Scrambling to save face, CeCe ropes Paul into faking a relationship. But as deceptions stack up, she questions whether her ex is really the nice guy he seemed. And what about her strange new feelings for Paul—is this love, lust, or an illusion born of heartbreak? To figure it out, she’ll have to confront the reasons she chased her ex to camp in the first place, including the truth about the night she lost her virginity.

 

My Rating: 5/5 Stars

My Thoughts:
I think almost every YA contemporary fan craves a book set at camp during the summer. Sonia Hartl’s puts such a unique spin on the YA summer camp setting with Have a Little Faith in Me. In Have a Little Faith in Me, when her born-again boyfriend breaks up with her after they have sex, CeCe decides to follow him to Christian summer camp to win him back. Problem? CeCe knows nothing about Jesus or Christianity, making her best friend Paul go along with her. When CeCe gets to camp, she discovers that there’s a lot more for her untangle about her relationship with Ethan than she thought. She also soon finds out that her fellow female campers and cabin mates could use some advice when it comes to relationships and sexuality.

Although there is seriousness surrounding sex and faith, Have a Little Faith in Me was such a funny read. A lot of its humor came from CeCe and Paul. Their friendship screamed instant chemistry from the get-go. I loved all of their ‘that would make for a great band name’ jokes and stories. Everyone knows that I love a well-executed fake-dating trope, and Paul and CeCe’s fake relationship totally sold in Have a Little Faith in Me. I also loved how their fake relationship and budding feelings for one another didn’t take the entirety of the novel.Read More »

FAVORITE YA ROM-COM: Today Tonight Tomorrow Review

Summary (From the publisher):
Today Tonight TomorrowToday, she hates him.

It’s the last day of senior year. Rowan Roth and Neil McNair have been bitter rivals for all of high school, clashing on test scores, student council elections, and even gym class pull-up contests. While Rowan, who secretly wants to write romance novels, is anxious about the future, she’d love to beat her infuriating nemesis one last time.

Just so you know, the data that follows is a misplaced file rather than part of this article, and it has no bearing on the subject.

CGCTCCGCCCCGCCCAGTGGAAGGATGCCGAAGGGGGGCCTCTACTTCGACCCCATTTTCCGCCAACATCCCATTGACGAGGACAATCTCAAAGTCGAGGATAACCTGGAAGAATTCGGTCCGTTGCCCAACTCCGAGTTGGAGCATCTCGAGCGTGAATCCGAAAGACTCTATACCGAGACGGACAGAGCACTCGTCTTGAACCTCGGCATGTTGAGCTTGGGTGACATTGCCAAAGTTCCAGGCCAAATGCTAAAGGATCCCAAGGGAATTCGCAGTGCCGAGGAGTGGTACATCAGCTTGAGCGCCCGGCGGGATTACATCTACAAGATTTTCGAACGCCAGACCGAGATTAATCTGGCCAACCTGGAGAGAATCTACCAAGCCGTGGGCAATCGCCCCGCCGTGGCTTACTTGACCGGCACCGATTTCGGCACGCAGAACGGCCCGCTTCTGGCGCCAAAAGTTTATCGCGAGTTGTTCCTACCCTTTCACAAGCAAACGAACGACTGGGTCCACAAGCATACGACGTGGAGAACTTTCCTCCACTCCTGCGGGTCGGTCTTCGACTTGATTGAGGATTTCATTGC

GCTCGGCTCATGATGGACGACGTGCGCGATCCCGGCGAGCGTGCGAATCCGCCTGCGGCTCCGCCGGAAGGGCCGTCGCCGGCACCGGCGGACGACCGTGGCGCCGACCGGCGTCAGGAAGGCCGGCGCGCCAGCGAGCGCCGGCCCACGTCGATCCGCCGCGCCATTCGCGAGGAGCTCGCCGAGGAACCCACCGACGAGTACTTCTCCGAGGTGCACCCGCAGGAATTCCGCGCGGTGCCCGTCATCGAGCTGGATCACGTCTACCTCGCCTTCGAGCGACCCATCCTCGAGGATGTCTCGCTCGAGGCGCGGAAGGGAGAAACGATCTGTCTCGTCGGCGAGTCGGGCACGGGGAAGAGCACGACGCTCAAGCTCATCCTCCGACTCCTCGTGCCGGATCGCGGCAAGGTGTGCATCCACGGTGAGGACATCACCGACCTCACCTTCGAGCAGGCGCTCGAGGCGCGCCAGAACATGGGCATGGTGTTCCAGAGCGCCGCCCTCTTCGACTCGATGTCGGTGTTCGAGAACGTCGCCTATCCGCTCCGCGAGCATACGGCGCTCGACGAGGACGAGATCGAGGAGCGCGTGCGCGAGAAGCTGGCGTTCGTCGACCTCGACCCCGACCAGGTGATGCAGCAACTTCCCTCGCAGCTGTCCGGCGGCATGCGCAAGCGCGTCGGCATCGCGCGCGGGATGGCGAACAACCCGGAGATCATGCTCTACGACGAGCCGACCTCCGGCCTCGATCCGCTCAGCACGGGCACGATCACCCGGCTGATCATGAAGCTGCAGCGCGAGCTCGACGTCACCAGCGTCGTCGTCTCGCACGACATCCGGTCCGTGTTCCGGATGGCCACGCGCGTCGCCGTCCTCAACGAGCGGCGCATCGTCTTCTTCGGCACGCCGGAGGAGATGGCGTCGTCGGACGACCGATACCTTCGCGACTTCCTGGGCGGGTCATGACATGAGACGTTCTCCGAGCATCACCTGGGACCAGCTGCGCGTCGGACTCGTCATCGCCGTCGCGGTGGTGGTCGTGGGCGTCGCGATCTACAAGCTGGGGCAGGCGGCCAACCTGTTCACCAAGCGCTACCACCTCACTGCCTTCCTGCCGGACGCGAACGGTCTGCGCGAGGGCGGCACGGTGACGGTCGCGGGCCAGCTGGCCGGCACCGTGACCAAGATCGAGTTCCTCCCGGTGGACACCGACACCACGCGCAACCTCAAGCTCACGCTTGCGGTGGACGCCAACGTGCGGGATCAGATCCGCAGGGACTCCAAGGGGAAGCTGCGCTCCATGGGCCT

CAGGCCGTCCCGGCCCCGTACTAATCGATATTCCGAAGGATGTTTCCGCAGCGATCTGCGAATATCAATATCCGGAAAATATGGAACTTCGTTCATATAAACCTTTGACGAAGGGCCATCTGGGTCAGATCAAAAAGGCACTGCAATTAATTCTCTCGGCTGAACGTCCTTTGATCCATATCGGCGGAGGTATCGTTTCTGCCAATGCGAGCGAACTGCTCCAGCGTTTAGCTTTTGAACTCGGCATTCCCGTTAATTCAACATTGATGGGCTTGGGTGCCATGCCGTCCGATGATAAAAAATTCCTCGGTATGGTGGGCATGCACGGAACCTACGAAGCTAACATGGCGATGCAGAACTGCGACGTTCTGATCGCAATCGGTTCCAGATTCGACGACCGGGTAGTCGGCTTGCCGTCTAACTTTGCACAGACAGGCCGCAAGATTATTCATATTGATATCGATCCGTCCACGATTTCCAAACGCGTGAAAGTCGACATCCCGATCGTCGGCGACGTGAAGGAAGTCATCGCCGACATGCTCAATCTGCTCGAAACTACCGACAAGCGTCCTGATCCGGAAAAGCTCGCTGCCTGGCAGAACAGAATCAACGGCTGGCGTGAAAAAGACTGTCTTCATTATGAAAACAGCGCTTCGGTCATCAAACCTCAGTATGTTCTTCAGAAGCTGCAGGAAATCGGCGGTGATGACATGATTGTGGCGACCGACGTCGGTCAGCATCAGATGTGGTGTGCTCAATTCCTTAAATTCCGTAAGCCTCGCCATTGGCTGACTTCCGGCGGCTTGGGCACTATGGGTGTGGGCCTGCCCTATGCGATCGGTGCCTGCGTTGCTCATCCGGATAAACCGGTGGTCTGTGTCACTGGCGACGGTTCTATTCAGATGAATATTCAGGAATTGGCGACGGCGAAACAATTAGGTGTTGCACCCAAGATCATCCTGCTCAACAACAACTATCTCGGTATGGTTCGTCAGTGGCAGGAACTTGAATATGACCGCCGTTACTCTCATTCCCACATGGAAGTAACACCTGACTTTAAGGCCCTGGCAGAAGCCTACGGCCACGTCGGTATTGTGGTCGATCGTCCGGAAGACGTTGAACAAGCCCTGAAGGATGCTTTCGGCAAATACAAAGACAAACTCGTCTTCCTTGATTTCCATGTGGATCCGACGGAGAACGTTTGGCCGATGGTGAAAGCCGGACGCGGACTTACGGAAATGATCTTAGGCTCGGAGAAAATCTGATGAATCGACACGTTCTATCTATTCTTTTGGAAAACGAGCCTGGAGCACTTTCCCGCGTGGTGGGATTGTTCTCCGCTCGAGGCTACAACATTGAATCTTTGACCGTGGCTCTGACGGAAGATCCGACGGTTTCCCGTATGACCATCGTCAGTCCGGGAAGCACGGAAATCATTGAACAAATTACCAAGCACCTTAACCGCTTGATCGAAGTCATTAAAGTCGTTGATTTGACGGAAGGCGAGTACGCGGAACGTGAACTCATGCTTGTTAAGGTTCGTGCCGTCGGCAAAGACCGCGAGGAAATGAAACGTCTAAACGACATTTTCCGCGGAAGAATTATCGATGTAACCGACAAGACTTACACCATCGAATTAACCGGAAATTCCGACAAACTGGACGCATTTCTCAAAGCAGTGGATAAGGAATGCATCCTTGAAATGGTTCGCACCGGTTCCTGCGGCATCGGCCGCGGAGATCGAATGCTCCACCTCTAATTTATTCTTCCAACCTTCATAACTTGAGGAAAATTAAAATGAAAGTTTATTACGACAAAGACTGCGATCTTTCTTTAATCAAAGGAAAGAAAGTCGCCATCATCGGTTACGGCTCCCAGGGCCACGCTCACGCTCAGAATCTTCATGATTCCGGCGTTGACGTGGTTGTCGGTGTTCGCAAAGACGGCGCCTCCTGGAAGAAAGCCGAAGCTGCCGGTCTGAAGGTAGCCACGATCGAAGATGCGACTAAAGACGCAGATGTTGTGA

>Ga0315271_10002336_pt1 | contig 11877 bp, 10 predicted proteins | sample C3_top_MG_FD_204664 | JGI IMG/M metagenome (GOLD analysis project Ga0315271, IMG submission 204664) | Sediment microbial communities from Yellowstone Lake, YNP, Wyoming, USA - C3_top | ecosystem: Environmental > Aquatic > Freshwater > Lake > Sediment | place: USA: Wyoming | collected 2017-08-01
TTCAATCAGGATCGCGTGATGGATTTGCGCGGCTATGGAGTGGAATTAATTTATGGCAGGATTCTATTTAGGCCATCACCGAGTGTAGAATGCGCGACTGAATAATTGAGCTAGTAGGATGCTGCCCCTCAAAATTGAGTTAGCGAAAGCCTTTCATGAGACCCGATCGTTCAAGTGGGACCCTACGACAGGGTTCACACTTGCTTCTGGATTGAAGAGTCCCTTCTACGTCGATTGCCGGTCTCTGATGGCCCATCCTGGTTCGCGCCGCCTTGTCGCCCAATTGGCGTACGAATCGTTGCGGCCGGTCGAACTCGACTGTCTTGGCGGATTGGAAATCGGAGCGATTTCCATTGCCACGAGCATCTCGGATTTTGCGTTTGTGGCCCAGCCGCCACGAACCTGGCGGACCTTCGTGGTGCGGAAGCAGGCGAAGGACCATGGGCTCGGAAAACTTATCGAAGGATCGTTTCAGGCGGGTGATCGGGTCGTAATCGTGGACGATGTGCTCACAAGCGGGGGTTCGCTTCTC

Tonight, she puts up with him.

When Neil is named valedictorian, Rowan has only one chance at victory: Howl, a senior class game that takes them all over Seattle, a farewell tour of the city she loves. But after learning a group of seniors is out to get them, she and Neil reluctantly decide to team up until they’re the last players left—and then they’ll destroy each other.

As Rowan spends more time with Neil, she realizes he’s much more than the awkward linguistics nerd she’s sparred with for the past four years. And, perhaps, this boy she claims to despise might actually be the boy of her dreams.

Tomorrow…maybe she’s already fallen for him.

 

My Rating: 5/5 Stars

 My Thoughts:

I usually save the following statements until the end of the review but here it goes: Today Tonight Tomorrow by Rachel Lynn Solomon is one of my new favorite YA books!

Today Tonight Tomorrow follows high school rivals Rowan and Neil. Rowan cannot stand Neil whatsoever, and after Neil is named class valedictorian, Rowan only has one thing left to win: Howl, a senior class game that takes the graduates around Seattle in a competition to win a big cash prize. Rowan’s dream of winning the money to put the money towards college, where she’ll hopefully be able to keep working on her secret romance novel, is put on hold when she’s forced to partner up with Neil for the game. As they play, Rowan and Neil learn a lot about each other and try to figure out why they were always rivals and maybe not something more…